No, Milton Friedman’s conclusion is not as unequivocal in the last paragraph as it first appears. In the conclusion, he just focuses on organizations that are established for earning profit in terms of money, which is intrinsically valuable for the society. While in his article he also talks about eleemosynary organizations, for example hospitals or schools, where the managers would not have money profit as his objectives but the rendering of certain services. In nutshell, I think while concluding he ignores the fact that all businesses cannot have only one purpose.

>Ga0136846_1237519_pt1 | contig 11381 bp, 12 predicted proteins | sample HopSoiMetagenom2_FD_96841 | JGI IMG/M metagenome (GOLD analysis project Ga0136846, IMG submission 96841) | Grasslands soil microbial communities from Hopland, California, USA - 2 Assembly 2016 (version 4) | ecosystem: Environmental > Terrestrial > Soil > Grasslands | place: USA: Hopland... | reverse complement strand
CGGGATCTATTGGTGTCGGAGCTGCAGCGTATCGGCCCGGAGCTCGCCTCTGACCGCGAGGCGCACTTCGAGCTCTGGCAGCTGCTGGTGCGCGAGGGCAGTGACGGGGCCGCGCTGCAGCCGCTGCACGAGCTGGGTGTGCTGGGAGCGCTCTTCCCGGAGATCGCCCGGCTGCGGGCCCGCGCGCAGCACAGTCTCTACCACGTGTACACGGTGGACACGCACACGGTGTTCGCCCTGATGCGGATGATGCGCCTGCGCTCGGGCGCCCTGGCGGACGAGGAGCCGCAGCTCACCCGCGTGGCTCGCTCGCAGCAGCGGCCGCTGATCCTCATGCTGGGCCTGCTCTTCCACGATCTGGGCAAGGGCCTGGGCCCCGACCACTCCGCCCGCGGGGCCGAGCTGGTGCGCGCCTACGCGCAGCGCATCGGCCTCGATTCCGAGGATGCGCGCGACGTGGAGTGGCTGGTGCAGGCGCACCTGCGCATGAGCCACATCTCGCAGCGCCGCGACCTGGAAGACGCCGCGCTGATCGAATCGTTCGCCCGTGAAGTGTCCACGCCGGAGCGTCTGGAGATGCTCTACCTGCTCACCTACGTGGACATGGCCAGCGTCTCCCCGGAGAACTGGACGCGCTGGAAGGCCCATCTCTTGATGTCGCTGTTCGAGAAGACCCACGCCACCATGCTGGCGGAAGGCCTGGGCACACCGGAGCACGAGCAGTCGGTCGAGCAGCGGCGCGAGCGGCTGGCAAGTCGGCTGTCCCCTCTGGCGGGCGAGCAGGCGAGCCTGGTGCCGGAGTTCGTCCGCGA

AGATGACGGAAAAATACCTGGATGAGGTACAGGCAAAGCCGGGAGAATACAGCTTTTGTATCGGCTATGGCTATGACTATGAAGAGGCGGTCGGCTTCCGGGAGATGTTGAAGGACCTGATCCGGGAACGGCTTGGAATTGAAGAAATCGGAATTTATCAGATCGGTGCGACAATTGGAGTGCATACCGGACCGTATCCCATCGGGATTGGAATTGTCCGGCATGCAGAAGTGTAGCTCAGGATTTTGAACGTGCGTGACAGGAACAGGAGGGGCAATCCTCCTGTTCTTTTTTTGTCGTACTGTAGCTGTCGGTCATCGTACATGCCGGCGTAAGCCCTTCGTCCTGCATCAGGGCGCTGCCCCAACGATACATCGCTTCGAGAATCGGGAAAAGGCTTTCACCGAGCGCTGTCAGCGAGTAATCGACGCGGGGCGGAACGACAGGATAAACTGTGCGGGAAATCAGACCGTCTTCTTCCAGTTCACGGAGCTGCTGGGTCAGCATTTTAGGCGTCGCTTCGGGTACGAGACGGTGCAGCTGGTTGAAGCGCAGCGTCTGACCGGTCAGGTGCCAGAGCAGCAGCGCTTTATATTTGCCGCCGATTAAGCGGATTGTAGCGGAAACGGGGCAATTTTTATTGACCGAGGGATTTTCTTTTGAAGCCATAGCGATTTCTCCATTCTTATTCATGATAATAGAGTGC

2 In the "Reason" interview, Friedman states that "the differences between John Mackey and me regarding the social responsibility of business are for the most part rhetorical. Strip off the camouflage and it turns out we are in essential agreement." Do you agree? Why or why not?
I disagree with Prof. Friedman’s that his views on social responsibility of business are rhetorical to John Mackey’s views. There are following reasons-
• Both of them are thinking business in different ways. For Friedman, profit is the sole purpose of firm to exist but for Mackey, profit is necessary for survival but other goals are also important to the firm.